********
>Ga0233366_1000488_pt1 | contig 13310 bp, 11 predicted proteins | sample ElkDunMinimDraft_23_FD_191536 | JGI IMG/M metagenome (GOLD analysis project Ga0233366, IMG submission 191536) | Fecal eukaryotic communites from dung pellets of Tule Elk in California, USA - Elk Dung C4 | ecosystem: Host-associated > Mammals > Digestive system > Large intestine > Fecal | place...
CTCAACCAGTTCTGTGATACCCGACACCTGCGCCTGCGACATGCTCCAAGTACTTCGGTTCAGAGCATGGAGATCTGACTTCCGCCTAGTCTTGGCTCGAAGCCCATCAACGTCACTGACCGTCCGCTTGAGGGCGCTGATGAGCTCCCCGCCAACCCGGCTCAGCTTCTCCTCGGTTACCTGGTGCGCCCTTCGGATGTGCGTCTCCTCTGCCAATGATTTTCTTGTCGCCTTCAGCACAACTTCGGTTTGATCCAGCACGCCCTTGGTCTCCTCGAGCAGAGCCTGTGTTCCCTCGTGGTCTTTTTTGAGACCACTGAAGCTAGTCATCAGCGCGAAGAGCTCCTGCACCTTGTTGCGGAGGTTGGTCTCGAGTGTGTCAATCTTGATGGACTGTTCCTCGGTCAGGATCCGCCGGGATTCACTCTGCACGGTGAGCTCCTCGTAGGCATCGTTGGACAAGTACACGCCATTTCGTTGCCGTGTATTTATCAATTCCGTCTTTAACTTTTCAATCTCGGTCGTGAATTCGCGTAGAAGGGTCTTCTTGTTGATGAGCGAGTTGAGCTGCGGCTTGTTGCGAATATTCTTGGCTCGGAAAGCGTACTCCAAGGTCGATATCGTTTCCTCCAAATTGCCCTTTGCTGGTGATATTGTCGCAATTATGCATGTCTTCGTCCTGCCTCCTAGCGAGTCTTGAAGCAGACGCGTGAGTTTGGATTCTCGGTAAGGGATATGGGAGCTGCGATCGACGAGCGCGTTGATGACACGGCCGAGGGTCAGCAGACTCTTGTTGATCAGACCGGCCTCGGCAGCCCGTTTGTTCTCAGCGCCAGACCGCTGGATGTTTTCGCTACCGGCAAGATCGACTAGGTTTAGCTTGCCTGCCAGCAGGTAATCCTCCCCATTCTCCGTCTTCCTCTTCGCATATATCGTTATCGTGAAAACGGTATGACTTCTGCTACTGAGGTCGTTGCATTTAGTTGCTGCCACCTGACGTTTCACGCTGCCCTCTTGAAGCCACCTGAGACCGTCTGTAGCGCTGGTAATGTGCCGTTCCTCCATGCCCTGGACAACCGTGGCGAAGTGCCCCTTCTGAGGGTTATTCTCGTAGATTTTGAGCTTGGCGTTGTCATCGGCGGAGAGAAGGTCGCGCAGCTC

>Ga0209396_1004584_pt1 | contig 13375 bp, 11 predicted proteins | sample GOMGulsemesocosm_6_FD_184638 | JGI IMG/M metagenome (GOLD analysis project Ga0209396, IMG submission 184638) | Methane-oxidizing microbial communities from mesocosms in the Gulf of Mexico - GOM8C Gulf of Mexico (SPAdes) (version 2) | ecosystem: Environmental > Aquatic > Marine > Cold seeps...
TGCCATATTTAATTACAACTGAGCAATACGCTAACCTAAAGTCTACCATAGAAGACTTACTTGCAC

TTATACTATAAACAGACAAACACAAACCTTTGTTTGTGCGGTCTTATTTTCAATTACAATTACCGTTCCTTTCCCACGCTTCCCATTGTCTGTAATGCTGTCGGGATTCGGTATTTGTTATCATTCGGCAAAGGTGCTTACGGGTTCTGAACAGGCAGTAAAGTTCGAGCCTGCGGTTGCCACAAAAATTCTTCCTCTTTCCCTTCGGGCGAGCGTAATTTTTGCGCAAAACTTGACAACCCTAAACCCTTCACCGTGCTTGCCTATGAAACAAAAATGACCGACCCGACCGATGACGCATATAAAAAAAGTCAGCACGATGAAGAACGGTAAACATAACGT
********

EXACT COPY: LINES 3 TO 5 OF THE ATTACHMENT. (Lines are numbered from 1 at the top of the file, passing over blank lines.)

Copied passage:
>Ga0209396_1004584_pt1 | contig 13375 bp, 11 predicted proteins | sample GOMGulsemesocosm_6_FD_184638 | JGI IMG/M metagenome (GOLD analysis project Ga0209396, IMG submission 184638) | Methane-oxidizing microbial communities from mesocosms in the Gulf of Mexico - GOM8C Gulf of Mexico (SPAdes) (version 2) | ecosystem: Environmental > Aquatic > Marine > Cold seeps...
TGCCATATTTAATTACAACTGAGCAATACGCTAACCTAAAGTCTACCATAGAAGACTTACTTGCAC

TTATACTATAAACAGACAAACACAAACCTTTGTTTGTGCGGTCTTATTTTCAATTACAATTACCGTTCCTTTCCCACGCTTCCCATTGTCTGTAATGCTGTCGGGATTCGGTATTTGTTATCATTCGGCAAAGGTGCTTACGGGTTCTGAACAGGCAGTAAAGTTCGAGCCTGCGGTTGCCACAAAAATTCTTCCTCTTTCCCTTCGGGCGAGCGTAATTTTTGCGCAAAACTTGACAACCCTAAACCCTTCACCGTGCTTGCCTATGAAACAAAAATGACCGACCCGACCGATGACGCATATAAAAAAAGTCAGCACGATGAAGAACGGTAAACATAACGT